Depression and Magnifying Symptoms
Emerging research suggests people who feel depressed often claim more physical symptoms than they actually experience. The presentation of inflated physical symptoms had previously been linked with neuroticism.
Psychologist Jerry Suls, professor and collegiate fellow in the University of Iowa College of Liberal Arts and Sciences, attributes the findings to depressed individuals recalling experiences differently, tending to ruminate over and exaggerate the bad.
Published electronically this month in the journal Psychosomatic Medicine, the study was conducted by investigators in the UI Department of Psychology, the Center for Research in the Implementation of Innovative Strategies in Practice (CRIISP) at the Iowa City VA Medical Center, and the UI College of Nursing.
The 109 study participants, all female, completed baseline surveys to assess their levels of neuroticism and depression. Each day for three weeks, they reported whether they felt 15 common physical symptoms including aches and pains, gastrointestinal and upper-respiratory issues.
On the 22nd day, they were asked to remember how often they had experienced each physical symptom in the preceding three weeks. People who scored higher in depression were more likely to overstate the frequency of their past symptoms.
“People who felt depressed made the most errors when asked to remember their physical symptoms,” Suls said. “They tended to exaggerate their experience.”
Past research has indicated that people high in neuroticism, a general disposition that includes negative effects like irritability, sadness, anxiety and fear, are more likely to exaggerate their physical symptom experience. This new study indicates that depression — which can be one component of neuroticism — is more likely the reason.
“For 30 years, the hypothesis has been that neuroticism is behind inflated reports of symptoms. We’re saying no — depression appears to be the big player,” Suls said. “We discovered that people high in neuroticism but low in depression are not likely to misremember symptoms.”
Knowing depression has physical symptoms of its own, researchers employed a key control in the study. When looking at the accuracy of symptom recall, they factored out the physical symptoms associated with depression, like changes in sleep and appetite.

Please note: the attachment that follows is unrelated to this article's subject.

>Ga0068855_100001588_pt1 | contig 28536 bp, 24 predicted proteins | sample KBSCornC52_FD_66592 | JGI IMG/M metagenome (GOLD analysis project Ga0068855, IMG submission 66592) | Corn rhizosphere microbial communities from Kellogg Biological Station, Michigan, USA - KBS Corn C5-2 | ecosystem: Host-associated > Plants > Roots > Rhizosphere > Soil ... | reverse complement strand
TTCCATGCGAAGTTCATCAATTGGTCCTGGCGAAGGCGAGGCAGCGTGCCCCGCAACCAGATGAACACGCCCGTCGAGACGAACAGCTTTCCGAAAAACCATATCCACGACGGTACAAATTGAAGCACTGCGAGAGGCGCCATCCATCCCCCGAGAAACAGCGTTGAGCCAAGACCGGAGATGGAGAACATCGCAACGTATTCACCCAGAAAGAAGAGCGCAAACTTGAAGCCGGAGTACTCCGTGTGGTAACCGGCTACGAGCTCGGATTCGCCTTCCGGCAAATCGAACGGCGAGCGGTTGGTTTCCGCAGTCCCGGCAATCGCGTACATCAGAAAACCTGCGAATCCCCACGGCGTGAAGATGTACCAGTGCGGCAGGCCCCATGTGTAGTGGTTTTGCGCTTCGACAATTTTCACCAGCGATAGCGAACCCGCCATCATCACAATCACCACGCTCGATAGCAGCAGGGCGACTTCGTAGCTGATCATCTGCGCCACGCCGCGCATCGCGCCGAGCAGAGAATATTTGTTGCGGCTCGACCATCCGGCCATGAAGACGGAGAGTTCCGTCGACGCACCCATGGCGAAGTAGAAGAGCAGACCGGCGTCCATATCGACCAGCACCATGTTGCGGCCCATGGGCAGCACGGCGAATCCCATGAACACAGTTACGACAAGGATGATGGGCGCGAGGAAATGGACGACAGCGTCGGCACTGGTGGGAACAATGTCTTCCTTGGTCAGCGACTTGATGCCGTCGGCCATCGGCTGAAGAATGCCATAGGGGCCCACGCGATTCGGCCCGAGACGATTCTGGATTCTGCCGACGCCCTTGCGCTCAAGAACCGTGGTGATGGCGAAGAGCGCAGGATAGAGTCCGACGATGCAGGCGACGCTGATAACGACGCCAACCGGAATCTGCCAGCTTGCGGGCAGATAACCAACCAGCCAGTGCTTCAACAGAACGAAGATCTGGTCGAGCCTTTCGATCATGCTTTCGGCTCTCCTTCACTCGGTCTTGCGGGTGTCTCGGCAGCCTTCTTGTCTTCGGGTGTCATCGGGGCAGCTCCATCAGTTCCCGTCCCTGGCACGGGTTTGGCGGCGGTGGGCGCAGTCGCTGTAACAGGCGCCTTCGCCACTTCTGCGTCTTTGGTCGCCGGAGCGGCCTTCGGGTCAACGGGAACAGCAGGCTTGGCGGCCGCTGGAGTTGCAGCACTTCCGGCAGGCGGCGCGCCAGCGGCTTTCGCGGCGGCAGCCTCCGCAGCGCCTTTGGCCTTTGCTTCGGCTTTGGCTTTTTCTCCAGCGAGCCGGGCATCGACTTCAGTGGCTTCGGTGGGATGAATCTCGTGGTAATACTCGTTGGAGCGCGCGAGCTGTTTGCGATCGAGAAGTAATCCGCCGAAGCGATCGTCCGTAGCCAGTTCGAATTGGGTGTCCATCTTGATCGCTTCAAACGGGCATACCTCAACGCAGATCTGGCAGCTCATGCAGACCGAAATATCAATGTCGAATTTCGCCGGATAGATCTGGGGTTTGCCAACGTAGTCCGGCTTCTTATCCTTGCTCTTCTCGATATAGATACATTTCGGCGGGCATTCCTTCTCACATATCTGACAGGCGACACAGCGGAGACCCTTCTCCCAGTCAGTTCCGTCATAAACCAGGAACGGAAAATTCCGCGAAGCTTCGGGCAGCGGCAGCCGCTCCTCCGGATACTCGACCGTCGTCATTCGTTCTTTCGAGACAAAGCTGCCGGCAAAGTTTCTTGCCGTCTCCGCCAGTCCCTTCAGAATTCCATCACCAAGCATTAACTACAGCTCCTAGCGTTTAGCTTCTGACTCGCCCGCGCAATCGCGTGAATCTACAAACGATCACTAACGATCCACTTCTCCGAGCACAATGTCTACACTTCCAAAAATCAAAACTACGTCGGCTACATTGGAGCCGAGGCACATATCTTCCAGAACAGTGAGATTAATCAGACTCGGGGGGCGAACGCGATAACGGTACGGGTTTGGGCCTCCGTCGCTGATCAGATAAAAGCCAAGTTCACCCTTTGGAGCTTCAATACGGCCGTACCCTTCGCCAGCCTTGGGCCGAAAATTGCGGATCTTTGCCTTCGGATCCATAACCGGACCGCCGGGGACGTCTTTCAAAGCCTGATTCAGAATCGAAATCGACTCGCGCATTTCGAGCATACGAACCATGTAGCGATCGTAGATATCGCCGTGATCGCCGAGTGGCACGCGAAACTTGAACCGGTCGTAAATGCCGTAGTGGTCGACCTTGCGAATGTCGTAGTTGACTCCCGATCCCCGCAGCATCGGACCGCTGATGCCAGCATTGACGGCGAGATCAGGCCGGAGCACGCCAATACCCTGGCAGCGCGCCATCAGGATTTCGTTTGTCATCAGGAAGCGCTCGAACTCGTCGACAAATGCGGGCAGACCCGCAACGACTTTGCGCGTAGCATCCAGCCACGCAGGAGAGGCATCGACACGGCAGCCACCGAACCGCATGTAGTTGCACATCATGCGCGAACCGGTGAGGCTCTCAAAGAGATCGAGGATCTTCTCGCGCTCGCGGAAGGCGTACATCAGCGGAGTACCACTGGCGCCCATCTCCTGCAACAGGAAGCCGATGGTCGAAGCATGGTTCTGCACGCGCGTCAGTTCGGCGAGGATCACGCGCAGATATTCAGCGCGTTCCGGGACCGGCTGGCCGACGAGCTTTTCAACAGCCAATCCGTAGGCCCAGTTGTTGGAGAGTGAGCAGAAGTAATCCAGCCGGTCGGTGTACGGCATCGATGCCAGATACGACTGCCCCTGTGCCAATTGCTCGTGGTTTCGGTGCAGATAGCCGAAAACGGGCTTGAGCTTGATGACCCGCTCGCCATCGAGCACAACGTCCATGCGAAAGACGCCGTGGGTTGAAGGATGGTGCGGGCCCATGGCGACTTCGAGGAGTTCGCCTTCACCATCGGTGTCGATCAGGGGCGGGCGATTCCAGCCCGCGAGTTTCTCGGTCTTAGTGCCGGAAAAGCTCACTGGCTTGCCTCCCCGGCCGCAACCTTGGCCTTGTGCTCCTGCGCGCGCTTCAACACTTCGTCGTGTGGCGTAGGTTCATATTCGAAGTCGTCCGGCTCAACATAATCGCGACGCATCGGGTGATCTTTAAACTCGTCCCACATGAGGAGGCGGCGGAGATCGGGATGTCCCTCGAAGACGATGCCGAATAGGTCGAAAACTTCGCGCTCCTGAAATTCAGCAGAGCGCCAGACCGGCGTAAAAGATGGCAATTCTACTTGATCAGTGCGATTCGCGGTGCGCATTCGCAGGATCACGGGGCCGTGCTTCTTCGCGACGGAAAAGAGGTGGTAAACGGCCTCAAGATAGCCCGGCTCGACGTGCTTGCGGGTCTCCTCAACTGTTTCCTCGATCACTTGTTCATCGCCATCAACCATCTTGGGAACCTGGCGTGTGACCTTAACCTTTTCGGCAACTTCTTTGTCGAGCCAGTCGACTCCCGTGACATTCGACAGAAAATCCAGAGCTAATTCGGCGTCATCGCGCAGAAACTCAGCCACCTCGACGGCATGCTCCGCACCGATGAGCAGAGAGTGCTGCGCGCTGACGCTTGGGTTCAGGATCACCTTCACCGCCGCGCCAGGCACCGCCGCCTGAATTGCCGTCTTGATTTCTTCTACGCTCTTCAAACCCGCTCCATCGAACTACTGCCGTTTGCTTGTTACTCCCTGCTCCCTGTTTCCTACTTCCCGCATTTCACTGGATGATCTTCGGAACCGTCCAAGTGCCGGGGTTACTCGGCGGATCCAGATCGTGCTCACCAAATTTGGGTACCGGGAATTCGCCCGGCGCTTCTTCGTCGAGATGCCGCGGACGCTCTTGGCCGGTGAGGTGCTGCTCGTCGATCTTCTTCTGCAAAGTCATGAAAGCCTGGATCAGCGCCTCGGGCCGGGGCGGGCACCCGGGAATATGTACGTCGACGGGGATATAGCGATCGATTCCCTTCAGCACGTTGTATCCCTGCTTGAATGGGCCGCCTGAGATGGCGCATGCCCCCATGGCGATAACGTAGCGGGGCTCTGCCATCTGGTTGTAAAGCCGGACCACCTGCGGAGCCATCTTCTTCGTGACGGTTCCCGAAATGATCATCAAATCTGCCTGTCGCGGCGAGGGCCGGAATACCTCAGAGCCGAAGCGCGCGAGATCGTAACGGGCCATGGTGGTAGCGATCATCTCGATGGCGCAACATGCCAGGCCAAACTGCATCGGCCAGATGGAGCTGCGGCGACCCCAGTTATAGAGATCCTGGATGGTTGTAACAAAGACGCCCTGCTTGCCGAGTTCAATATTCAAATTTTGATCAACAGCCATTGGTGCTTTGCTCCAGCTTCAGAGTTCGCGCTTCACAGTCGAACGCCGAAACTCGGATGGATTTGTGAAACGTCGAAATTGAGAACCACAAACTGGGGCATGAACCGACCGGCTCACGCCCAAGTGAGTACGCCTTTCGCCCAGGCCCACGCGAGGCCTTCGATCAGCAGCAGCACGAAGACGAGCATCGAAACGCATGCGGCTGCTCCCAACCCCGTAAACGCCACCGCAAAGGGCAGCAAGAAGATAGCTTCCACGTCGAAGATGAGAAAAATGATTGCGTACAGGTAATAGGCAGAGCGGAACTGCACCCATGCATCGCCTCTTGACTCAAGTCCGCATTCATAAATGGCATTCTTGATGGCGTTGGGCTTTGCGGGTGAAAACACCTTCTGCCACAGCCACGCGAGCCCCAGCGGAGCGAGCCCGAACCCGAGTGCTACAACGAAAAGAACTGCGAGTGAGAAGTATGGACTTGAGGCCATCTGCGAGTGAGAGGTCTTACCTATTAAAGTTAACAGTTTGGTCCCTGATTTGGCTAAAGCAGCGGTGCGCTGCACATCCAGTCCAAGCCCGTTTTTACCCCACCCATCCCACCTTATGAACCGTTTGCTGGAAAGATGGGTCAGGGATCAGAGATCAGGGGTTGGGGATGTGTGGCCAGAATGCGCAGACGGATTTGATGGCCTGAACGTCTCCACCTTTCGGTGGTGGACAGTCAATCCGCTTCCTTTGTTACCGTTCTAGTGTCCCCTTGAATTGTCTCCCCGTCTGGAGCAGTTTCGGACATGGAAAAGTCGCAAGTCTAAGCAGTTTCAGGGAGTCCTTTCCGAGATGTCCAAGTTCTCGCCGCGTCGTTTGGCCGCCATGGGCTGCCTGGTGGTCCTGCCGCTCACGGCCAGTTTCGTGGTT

They also classified participants as depressed or nondepressed based only on the cognitive symptoms of depression, such as sadness and anhedonia, a lack of interest in normally pleasurable activities. Depressed individuals still over-reported physical symptoms.
The topic is important, Suls said, because inflated symptom reports skew the information health care providers need to determine the best course of action. Perception of symptoms can also affect the patients’ decisions — such as whether they take time off work, use over-the-counter medications, or see a doctor.
“Depressed individuals and their physicians shouldn’t discount common symptoms because they can indicate serious problems,” Suls said.
“However, since we now know that depressed individuals tend to over-remember the frequency of symptoms, it wouldn’t hurt to encourage patients to write down their symptoms as they’re happening. That way the patient and doctor have an accurate record of what has been going on, rather than relying on memory.”
This particular study focused on women, but Suls and colleagues are examining results for a mixed group of men and women. Participants in the studies were in good health overall. In the future, Suls would like to investigate how depression affects symptom reporting in individuals with chronic illnesses.
Source: University of Iowa
Nauert PhD, R. (2015). Depression and Magnifying Symptoms. Psych Central. Retrieved on July 25, 2016, from http://psychcentral.com/news/2009/10/29/depression-and-magnifying-symptoms/9208.html